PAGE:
Sunday 17 December 2017

'I'll 100pc testify on Comey claims' - Trump

Acquanetta Warren, Mayor of Fontana, California, reacts after US President Donald Trump introduced himself before the Infrastructure Summit with governors and mayors at the White House in Washington yesterday. Photo: Reuters
Acquanetta Warren, Mayor of Fontana, California, reacts after US President Donald Trump introduced himself before the Infrastructure Summit with governors and mayors at the White House in Washington yesterday. Photo: Reuters

Steve Holland Washington

US President Donald Trump yesterday denied accusations by former FBI director James Comey that he tried to block an investigation into a former national security adviser, adding that he was willing to give his version of events under oath.

Asked by a reporter if he had told Mr Comey to drop a Federal Bureau of Investigation probe into former top aide Michael Flynn, Mr Trump said, "I didn't say that".

Former FBI director James Comey testifies before a hearing on Thursday. Photo: Reuters/Jonathan Ernst
Former FBI director James Comey testifies before a hearing on Thursday. Photo: Reuters/Jonathan Ernst

Mr Comey, who was fired by Mr Trump in May, delivered a scathing indictment of the president on Thursday at a congressional hearing in which he accused Mr Trump of trying to block the investigation into Mr Flynn.

Mr Comey also said Mr Trump asked him in January to pledge loyalty to the president, an unusual request that would put in doubt the independence of the FBI.

"I hardly know the man. I'm not going to say I want you to pledge allegiance. Who would do that?" Mr Trump said at a joint news conference in the White House Rose Garden with Romanian President Klaus Iohannis.

Asked if he would be willing to go under oath to give his version of the interactions with Mr Comey, Mr Trump replied, "100 percent".

He said he would be happy to speak to special counsel Robert Mueller, who is investigating allegations that Russia interfered with the 2016 US presidential election and colluded with Mr Trump's campaign.

"I would be glad to tell him exactly what I just told you," Mr Trump told a reporter.

In the congressional hearing, Mr Comey testified that Mr Trump told him on January 26 that he expected loyalty from the FBI director and the next month urged him to drop the probe into Mr Flynn, the president's former security adviser.

Mr Trump wrote earlier yesterday on Twitter that the former FBI director had vindicated him by telling the Senate Intelligence Committee that the president had not been personally under investigation in the Russia probe.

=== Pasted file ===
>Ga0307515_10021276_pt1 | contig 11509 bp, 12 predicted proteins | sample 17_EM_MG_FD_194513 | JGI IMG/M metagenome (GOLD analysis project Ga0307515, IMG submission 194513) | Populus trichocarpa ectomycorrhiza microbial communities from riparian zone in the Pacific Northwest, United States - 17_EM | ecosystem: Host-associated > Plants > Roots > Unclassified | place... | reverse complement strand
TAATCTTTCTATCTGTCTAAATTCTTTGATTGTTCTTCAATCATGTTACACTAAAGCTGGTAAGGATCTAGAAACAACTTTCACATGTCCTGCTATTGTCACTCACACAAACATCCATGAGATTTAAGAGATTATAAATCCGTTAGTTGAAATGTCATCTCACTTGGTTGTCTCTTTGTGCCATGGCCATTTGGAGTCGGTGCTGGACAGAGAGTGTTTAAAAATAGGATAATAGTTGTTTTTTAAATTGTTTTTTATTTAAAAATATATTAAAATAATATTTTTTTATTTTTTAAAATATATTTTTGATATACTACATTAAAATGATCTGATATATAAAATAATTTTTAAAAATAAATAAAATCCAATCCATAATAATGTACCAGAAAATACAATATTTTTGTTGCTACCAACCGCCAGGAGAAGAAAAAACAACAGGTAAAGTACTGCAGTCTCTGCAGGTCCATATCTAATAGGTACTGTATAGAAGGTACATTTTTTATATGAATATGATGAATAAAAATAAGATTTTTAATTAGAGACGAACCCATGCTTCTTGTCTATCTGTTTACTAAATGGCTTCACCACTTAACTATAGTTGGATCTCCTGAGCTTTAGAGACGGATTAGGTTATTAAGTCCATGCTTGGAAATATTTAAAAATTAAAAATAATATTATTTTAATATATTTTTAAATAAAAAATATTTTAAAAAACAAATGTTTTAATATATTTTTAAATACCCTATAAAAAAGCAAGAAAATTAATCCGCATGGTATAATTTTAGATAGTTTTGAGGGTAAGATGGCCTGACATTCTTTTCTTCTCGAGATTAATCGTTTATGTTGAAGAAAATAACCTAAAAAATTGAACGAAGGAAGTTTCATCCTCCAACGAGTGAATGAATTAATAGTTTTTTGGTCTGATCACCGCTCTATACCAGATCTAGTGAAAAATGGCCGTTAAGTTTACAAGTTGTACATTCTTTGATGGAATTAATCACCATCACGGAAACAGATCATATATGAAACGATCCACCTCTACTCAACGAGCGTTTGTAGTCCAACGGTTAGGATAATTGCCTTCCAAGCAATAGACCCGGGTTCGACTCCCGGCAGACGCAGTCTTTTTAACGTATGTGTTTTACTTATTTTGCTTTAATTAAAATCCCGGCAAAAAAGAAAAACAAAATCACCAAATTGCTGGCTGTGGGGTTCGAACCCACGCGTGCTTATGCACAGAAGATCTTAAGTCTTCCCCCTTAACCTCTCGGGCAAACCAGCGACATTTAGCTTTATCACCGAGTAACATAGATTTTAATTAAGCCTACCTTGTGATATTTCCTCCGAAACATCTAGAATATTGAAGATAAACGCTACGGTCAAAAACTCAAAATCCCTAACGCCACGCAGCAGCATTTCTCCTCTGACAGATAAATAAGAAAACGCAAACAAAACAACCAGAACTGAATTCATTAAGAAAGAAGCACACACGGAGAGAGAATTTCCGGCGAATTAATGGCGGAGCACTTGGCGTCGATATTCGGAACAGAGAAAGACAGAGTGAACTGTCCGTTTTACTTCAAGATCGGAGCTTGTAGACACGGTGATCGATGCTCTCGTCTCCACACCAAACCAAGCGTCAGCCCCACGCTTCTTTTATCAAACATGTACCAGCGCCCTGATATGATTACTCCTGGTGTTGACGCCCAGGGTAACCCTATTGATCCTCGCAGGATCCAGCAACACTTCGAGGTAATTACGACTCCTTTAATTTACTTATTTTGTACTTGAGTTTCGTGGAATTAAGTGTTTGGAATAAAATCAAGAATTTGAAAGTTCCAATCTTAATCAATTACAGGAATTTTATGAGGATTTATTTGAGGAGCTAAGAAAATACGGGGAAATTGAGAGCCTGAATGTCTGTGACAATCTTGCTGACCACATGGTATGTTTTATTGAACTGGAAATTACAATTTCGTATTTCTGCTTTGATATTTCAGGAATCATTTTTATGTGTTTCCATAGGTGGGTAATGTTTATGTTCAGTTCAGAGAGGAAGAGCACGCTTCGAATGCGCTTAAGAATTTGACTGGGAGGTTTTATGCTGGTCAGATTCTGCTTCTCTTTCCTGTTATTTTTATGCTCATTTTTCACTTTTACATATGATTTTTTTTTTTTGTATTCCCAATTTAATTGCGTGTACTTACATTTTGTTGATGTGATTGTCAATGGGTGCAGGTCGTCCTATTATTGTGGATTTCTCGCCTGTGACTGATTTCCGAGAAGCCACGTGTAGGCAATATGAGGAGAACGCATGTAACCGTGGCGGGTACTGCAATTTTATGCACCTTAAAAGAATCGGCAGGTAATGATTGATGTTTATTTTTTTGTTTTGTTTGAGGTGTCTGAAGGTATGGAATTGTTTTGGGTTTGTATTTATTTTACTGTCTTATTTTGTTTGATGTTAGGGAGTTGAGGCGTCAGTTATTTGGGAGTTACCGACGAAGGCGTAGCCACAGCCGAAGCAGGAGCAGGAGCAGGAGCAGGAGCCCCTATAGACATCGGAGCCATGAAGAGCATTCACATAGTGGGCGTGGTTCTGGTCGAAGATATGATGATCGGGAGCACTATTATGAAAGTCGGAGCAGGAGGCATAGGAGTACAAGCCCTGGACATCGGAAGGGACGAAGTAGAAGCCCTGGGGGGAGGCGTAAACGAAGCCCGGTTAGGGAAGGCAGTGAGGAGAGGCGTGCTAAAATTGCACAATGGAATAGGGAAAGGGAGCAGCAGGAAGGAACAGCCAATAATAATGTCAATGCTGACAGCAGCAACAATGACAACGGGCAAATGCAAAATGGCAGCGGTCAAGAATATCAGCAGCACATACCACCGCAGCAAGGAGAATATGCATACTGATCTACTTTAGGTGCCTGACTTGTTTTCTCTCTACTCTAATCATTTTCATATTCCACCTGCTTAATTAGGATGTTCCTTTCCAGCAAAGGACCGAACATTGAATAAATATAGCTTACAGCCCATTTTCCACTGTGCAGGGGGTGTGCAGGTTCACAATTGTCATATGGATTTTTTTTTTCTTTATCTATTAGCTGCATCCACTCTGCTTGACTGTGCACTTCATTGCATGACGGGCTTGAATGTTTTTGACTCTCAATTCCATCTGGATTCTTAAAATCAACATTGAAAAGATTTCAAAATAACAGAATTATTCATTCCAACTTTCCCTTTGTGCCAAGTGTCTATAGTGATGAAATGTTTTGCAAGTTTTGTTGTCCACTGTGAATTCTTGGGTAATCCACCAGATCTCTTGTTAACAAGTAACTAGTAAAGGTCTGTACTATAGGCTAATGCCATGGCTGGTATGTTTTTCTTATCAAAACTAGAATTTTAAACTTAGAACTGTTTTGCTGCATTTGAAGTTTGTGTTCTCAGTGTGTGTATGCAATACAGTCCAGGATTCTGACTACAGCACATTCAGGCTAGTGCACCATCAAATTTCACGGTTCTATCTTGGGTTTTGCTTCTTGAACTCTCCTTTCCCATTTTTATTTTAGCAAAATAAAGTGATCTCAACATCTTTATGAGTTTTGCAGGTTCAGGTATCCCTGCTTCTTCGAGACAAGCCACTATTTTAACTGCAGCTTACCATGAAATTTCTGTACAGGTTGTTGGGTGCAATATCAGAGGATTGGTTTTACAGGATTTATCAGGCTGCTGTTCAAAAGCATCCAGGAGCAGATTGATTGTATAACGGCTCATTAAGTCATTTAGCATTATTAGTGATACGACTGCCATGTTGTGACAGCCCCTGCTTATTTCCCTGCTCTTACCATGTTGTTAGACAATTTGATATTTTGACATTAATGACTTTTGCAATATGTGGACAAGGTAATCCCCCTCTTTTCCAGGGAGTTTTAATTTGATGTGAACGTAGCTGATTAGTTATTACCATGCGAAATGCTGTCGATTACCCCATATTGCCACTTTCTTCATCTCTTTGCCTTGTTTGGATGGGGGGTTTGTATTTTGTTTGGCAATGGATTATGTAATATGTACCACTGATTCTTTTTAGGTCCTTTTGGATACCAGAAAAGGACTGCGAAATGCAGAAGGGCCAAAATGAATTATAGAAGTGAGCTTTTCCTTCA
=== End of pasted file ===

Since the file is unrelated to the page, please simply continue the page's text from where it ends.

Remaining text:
With a single tweet, Mr Trump also castigated Mr Comey for giving an account of his conversation with the president to a lawyer who shared it with a news outlet.

"Despite so many false statements and lies, total and complete vindication ... and WOW, Comey is a leaker!" Mr Trump tweeted in his first comments since Mr Comey's hearing.

Mr Trump stopped short of saying Mr Comey lied under oath. Mr Comey's testimony added fuel to critics' accusations that Mr Trump's actions around the Russia probe might have amounted to obstruction of justice.

In the hearing, Mr Comey did not disclose any links between Trump advisers and alleged Russian meddling.

Russia has denied such interference. The White House has denied collusion with Moscow.

Mr Comey told the Senate panel he took meticulous notes of each meeting or conversation he had with Mr Trump because "I was honestly concerned that he might lie about the nature of our meeting, and so I thought it really important to document".

Mr Comey testified that Mr Trump told him on January 26 he expected loyalty from the FBI director and the next month urged him to drop the Flynn probe. "I hope you can let this go," Mr Comey reported the president as saying in a February 14 meeting.

Mr Trump's personal lawyer, Marc Kasowitz, disputed both statements after the hearing, essentially pitting the two accounts against each other.

Asked yesterday which version she would believe, Republican US Senator Susan Collins said it was possible Mr Comey misremembered or misinterpreted some of their exchanges.

"But he testified under oath and I do believe that he's an individual of integrity who would not deliberately lie under oath," Ms Collins told CNN. "I tend to place more credence in testimony that's given under oath."

The Russia issue has cast a shadow over the early months of Mr Trump's presidency. Mr Comey's firing on May 9 set off a political firestorm, raising suspicions among Democrats and others that the White House was trying to blunt the probe.

Mr Comey told the Senate panel that he shared an unclassified memo about his February conversation with Mr Trump about Mr Flynn because he hoped it would lead to the appointment of a special counsel. After news reports in mid-May about the conversation, the Justice Department did just this, appointing Robert Mueller, a former FBI director, to oversee the Russia probe.

Irish Independent

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